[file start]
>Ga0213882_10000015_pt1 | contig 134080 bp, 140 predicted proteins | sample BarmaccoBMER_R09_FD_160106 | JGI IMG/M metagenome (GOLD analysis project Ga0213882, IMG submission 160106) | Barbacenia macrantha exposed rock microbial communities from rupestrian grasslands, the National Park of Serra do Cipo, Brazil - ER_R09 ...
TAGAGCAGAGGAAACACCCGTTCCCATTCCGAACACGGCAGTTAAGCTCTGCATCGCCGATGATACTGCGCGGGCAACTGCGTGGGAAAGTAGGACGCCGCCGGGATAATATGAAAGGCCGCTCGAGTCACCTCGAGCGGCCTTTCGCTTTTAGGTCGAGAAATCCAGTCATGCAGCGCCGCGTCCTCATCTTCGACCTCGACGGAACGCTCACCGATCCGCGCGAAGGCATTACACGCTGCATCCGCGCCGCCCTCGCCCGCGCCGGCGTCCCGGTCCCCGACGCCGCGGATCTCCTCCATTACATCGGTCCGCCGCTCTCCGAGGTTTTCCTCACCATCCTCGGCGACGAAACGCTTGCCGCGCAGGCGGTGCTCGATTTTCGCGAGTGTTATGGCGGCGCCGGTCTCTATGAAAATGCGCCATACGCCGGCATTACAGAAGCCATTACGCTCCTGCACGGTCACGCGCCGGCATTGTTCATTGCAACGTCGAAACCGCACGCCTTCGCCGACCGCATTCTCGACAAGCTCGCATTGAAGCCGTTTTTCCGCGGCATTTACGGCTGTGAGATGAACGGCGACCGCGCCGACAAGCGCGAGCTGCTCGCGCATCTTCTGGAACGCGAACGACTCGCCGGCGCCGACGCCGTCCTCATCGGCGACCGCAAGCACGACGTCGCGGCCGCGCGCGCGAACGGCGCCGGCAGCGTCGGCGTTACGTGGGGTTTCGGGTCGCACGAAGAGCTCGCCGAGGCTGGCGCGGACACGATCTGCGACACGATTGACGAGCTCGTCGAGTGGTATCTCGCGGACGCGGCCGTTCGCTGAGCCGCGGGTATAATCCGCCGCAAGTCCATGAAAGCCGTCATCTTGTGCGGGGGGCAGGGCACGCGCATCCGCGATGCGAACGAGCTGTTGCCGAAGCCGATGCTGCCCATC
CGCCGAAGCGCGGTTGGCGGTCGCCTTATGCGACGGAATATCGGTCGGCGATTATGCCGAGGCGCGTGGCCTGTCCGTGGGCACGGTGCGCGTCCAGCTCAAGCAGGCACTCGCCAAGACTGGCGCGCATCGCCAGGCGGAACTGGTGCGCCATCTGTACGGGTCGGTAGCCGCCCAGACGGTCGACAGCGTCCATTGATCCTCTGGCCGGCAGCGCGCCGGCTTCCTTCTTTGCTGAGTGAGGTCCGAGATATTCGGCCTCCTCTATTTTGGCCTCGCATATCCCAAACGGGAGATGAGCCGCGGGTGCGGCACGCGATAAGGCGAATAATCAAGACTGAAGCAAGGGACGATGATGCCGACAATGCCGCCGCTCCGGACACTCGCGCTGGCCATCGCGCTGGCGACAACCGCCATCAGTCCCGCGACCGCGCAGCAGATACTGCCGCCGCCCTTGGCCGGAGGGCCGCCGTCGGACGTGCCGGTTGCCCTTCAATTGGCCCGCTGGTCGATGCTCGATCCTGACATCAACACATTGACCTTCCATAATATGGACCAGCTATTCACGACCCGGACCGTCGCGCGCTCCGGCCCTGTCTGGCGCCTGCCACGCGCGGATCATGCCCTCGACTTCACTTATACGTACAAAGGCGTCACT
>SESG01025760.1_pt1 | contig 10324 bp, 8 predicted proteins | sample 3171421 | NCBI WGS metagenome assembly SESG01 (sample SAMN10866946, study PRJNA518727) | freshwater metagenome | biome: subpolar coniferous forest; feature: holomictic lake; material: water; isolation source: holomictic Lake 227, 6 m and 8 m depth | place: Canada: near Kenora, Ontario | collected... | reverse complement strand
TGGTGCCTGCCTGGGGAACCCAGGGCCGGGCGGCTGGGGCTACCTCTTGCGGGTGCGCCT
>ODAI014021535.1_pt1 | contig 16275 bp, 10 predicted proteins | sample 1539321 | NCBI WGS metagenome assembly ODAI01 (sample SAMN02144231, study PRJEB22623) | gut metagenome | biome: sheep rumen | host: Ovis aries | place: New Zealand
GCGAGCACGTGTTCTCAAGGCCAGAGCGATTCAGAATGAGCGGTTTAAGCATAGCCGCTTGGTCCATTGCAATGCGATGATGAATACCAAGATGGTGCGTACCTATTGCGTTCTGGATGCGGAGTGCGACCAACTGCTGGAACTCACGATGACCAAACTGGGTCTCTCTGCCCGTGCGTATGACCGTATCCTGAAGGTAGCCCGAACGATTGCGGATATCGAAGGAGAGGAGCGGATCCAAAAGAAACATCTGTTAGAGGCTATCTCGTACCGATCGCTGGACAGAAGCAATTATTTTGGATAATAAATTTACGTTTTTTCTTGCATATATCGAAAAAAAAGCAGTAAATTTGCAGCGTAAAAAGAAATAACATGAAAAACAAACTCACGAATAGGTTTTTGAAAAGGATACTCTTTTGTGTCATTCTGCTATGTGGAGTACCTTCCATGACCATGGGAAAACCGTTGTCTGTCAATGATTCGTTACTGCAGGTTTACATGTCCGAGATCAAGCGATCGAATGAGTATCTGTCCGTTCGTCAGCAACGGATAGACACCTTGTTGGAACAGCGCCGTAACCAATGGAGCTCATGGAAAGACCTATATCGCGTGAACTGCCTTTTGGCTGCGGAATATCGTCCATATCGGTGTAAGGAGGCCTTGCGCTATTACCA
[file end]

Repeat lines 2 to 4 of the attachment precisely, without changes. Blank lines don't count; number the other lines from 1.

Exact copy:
TAGAGCAGAGGAAACACCCGTTCCCATTCCGAACACGGCAGTTAAGCTCTGCATCGCCGATGATACTGCGCGGGCAACTGCGTGGGAAAGTAGGACGCCGCCGGGATAATATGAAAGGCCGCTCGAGTCACCTCGAGCGGCCTTTCGCTTTTAGGTCGAGAAATCCAGTCATGCAGCGCCGCGTCCTCATCTTCGACCTCGACGGAACGCTCACCGATCCGCGCGAAGGCATTACACGCTGCATCCGCGCCGCCCTCGCCCGCGCCGGCGTCCCGGTCCCCGACGCCGCGGATCTCCTCCATTACATCGGTCCGCCGCTCTCCGAGGTTTTCCTCACCATCCTCGGCGACGAAACGCTTGCCGCGCAGGCGGTGCTCGATTTTCGCGAGTGTTATGGCGGCGCCGGTCTCTATGAAAATGCGCCATACGCCGGCATTACAGAAGCCATTACGCTCCTGCACGGTCACGCGCCGGCATTGTTCATTGCAACGTCGAAACCGCACGCCTTCGCCGACCGCATTCTCGACAAGCTCGCATTGAAGCCGTTTTTCCGCGGCATTTACGGCTGTGAGATGAACGGCGACCGCGCCGACAAGCGCGAGCTGCTCGCGCATCTTCTGGAACGCGAACGACTCGCCGGCGCCGACGCCGTCCTCATCGGCGACCGCAAGCACGACGTCGCGGCCGCGCGCGCGAACGGCGCCGGCAGCGTCGGCGTTACGTGGGGTTTCGGGTCGCACGAAGAGCTCGCCGAGGCTGGCGCGGACACGATCTGCGACACGATTGACGAGCTCGTCGAGTGGTATCTCGCGGACGCGGCCGTTCGCTGAGCCGCGGGTATAATCCGCCGCAAGTCCATGAAAGCCGTCATCTTGTGCGGGGGGCAGGGCACGCGCATCCGCGATGCGAACGAGCTGTTGCCGAAGCCGATGCTGCCCATC
CGCCGAAGCGCGGTTGGCGGTCGCCTTATGCGACGGAATATCGGTCGGCGATTATGCCGAGGCGCGTGGCCTGTCCGTGGGCACGGTGCGCGTCCAGCTCAAGCAGGCACTCGCCAAGACTGGCGCGCATCGCCAGGCGGAACTGGTGCGCCATCTGTACGGGTCGGTAGCCGCCCAGACGGTCGACAGCGTCCATTGATCCTCTGGCCGGCAGCGCGCCGGCTTCCTTCTTTGCTGAGTGAGGTCCGAGATATTCGGCCTCCTCTATTTTGGCCTCGCATATCCCAAACGGGAGATGAGCCGCGGGTGCGGCACGCGATAAGGCGAATAATCAAGACTGAAGCAAGGGACGATGATGCCGACAATGCCGCCGCTCCGGACACTCGCGCTGGCCATCGCGCTGGCGACAACCGCCATCAGTCCCGCGACCGCGCAGCAGATACTGCCGCCGCCCTTGGCCGGAGGGCCGCCGTCGGACGTGCCGGTTGCCCTTCAATTGGCCCGCTGGTCGATGCTCGATCCTGACATCAACACATTGACCTTCCATAATATGGACCAGCTATTCACGACCCGGACCGTCGCGCGCTCCGGCCCTGTCTGGCGCCTGCCACGCGCGGATCATGCCCTCGACTTCACTTATACGTACAAAGGCGTCACT
>SESG01025760.1_pt1 | contig 10324 bp, 8 predicted proteins | sample 3171421 | NCBI WGS metagenome assembly SESG01 (sample SAMN10866946, study PRJNA518727) | freshwater metagenome | biome: subpolar coniferous forest; feature: holomictic lake; material: water; isolation source: holomictic Lake 227, 6 m and 8 m depth | place: Canada: near Kenora, Ontario | collected... | reverse complement strand